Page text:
ASN logo
ASN Wikibase Occurrence # 98596
Last updated: 27 November 2021
This information is added by users of ASN. Neither ASN nor the Flight Safety Foundation are responsible for the completeness or correctness of this information. If you feel this information is incomplete or incorrect, you can submit corrected information.

Type:Silhouette image of generic B29 model; specific model in this crash may look slightly different
Boeing B-29A Superfortress
Owner/operator:411th BSqn /502nd BGp USAAF
Registration: 42-93842
MSN: 7249
Fatalities:Fatalities: 6 / Occupants:
Other fatalities:0
Aircraft damage: Written off (damaged beyond repair)
Location:near Fort Riley, 1 mile South of Ogden, Kansas -   United States of America
Phase: En route
Departure airport:Grand Island AAF, Nebraska
Destination airport:Marshall AAF, Fort Riley, Kansas (KFRI)
Boeing B-29A-1-BN Superfortress 42-93842: Delivered to USAAF 28 June 1944. Assigned to 242nd (Operational Training Unit, Very Heavy), 17th Bombardment Training Wing, Grand Island AAF, Nebraska. Flown by a crew of the 411th Bomb Squadron, 502nd Bomb Group.

On 26 January 1945, the crew took off to fly a simulated 3,000 mile mission to home base in Grand Island, Nebraska. The route was to a point 20 miles north of Jamaica then to the bombing range of Cayos Travieso where they made two bombing runs at 9,000 feet. They then climbed to 20,000 feet by the time the aircraft reached Batista, remaining at this altitude while camera bombing Havana, Key West, Miami, and Morrison.

Soon after leaving Morrison the airplane commander foresaw the approach of a weather front, so while en-route to Jacksonville he climbed from 20,000 feet to 26,000 feet. It was here also that he encountered severe head winds. By the time they reoriented themselves at Birmingham there were at 19,000 feet.

They then dropped down to 8,000 feet and were about 50 to 60 degrees North West of Kansas City when the co-pilot asked to see the readings on the fuel gauge. The fuel appeared alarmingly low. About ten minutes later, number one and four engines stopped so power was increased on number two and three engines.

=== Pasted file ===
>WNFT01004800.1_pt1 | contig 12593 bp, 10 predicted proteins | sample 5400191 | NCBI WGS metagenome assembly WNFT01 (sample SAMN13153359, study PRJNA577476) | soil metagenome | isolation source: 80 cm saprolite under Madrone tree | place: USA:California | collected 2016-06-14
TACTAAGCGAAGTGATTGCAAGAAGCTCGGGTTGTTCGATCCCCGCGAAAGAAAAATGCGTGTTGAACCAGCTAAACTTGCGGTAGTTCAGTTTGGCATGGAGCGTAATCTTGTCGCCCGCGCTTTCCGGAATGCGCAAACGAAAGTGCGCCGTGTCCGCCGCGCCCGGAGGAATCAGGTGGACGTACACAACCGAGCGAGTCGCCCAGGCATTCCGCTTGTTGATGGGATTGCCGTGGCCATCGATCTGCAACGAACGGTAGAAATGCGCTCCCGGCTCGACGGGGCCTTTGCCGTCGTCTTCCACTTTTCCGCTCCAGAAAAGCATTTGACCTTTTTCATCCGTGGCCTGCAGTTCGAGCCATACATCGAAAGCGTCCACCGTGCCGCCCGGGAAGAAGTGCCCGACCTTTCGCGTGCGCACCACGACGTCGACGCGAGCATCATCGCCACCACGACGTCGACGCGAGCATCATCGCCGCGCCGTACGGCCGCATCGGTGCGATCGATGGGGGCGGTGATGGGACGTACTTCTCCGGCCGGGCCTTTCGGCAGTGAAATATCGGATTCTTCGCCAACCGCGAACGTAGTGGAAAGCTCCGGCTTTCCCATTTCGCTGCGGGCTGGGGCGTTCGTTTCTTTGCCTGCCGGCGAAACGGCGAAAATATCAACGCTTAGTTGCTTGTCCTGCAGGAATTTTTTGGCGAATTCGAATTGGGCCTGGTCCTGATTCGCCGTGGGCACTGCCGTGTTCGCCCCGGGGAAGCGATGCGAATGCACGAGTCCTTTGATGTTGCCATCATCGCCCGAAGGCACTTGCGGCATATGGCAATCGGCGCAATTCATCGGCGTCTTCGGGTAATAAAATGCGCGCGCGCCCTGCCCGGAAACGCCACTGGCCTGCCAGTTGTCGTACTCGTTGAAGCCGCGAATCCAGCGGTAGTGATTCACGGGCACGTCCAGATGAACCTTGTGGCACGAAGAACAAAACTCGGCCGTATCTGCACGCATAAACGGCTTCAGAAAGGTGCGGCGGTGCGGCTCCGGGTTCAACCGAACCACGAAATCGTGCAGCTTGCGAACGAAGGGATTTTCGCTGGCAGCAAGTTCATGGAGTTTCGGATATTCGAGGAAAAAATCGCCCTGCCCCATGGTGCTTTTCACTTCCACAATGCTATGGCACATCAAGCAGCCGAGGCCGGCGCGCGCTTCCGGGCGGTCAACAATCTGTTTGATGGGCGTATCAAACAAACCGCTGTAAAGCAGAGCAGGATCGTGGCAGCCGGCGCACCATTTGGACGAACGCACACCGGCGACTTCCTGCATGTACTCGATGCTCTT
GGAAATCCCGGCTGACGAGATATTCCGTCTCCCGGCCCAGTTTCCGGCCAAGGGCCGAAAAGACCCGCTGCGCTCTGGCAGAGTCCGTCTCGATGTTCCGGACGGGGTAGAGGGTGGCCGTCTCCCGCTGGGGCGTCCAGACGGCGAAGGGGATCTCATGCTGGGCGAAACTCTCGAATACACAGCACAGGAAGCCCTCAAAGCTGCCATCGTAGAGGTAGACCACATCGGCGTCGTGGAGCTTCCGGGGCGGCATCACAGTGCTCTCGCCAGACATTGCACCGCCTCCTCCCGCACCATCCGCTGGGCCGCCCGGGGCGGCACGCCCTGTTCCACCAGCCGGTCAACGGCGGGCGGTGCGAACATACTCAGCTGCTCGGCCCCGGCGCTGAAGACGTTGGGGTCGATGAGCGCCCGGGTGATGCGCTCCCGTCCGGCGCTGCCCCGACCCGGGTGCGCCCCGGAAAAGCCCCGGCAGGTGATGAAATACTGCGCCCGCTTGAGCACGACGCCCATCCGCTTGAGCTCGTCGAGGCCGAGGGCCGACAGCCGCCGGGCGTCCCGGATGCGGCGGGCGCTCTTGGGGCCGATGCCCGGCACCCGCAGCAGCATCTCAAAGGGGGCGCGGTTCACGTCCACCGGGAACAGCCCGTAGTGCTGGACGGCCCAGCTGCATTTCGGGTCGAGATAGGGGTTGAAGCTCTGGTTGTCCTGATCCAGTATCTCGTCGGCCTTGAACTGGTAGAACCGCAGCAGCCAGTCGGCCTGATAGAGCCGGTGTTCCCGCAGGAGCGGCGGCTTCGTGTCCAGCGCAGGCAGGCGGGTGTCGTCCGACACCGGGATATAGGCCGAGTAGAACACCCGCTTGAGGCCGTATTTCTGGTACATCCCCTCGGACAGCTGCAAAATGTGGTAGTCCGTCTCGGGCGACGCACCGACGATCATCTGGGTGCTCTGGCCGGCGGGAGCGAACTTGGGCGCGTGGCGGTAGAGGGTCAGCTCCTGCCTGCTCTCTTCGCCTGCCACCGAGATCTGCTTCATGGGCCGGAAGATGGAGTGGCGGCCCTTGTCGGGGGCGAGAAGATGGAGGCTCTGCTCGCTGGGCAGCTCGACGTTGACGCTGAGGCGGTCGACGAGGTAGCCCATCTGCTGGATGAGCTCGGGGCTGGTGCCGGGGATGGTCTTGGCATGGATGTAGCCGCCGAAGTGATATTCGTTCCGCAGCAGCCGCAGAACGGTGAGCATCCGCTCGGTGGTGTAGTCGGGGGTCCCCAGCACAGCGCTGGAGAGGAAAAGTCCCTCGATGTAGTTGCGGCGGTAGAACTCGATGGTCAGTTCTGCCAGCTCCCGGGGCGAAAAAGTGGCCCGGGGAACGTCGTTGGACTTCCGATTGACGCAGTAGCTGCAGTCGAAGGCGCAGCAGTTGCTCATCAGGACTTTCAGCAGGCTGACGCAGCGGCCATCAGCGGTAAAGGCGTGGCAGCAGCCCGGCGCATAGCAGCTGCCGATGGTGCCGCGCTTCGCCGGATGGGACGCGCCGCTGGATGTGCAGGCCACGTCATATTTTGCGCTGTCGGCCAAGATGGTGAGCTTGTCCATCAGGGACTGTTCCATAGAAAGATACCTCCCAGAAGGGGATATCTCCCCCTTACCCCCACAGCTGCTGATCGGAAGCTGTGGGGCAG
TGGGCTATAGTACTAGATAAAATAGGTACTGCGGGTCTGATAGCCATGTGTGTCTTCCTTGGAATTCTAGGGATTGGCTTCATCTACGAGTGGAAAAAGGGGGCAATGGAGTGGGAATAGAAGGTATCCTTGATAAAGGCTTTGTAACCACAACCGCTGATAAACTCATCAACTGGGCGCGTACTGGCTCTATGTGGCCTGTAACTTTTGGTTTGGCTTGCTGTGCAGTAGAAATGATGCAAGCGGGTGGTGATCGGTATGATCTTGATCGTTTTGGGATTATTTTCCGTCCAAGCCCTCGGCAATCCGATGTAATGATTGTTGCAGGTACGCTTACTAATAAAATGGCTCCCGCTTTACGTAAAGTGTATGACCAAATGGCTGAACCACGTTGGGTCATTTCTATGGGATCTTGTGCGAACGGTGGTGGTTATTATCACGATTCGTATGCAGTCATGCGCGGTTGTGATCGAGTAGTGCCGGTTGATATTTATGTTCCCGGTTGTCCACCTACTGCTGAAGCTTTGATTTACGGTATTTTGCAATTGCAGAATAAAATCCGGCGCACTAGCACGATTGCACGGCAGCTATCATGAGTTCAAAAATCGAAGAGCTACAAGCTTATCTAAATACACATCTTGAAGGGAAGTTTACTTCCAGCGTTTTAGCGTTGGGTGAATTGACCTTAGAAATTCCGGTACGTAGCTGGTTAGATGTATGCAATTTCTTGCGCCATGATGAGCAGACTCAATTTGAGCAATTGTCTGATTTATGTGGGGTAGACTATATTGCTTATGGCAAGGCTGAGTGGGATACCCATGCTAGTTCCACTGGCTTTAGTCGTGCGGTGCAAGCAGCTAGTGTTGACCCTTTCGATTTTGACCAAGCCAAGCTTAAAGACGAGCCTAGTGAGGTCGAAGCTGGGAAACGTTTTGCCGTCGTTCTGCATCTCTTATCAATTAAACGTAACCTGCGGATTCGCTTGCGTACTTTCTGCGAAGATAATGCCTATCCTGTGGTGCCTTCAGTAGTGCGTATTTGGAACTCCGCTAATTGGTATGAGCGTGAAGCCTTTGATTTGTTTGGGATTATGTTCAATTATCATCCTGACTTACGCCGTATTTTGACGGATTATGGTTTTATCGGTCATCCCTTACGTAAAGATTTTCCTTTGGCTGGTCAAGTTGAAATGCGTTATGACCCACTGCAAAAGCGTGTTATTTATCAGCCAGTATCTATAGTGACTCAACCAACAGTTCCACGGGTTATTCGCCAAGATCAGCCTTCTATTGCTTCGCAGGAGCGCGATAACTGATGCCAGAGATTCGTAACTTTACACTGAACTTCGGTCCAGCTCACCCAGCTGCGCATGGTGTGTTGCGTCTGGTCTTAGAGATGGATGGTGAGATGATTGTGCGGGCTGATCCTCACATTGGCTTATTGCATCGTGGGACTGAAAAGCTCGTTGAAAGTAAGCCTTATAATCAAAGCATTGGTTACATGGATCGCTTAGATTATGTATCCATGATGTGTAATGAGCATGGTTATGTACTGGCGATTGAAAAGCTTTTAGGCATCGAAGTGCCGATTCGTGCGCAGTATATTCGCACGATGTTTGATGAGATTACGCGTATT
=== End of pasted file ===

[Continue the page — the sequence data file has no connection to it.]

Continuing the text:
As they were flying over the undercast, the pilot asked the co-pilot to tune in the Fort Riley range. Homing on Fort Riley necessitated taking up a heading of 180 degrees. The pilot dropped from 8,000 feet to 2,000 feet; at 3,000 feet they broke through the undercast. They spotted the range station and immediately thereafter number two engine cut out.

Full boost was given to number three engine but it would not support the plane. They attempted to put down flaps, when a crash was inevitable, but the flaps did not appear to work. The crew had been notified by the co-pilot twenty minutes prior to the crash to take up crash positions so that they were in their proper places when the crash occurred near Fort Riley, 1 mile South of Ogden, Kansas. The airspeed on impact was estimated at 100 miles per hour.

The crash cost six lives:
Captain George P. Erwin, pilot
2nd Lt. Edwin E. Courter
2nd Lt. Donald C. Tarr
S/Sgt. Francis J. Merdan
S/Sgt. Anthony P. Tomaini
Corporal Joseph F. Horn, Radio Operator



Related books:

Revision history:

30-Jun-2017 22:54 Dr. John Smith Updated [Cn, Operator, Total fatalities, Other fatalities, Location, Phase, Departure airport, Destination airport, Source, Narrative]
22-Mar-2020 19:25 DG333 Updated [Operator, Operator]

Corrections or additions? ... Edit this accident description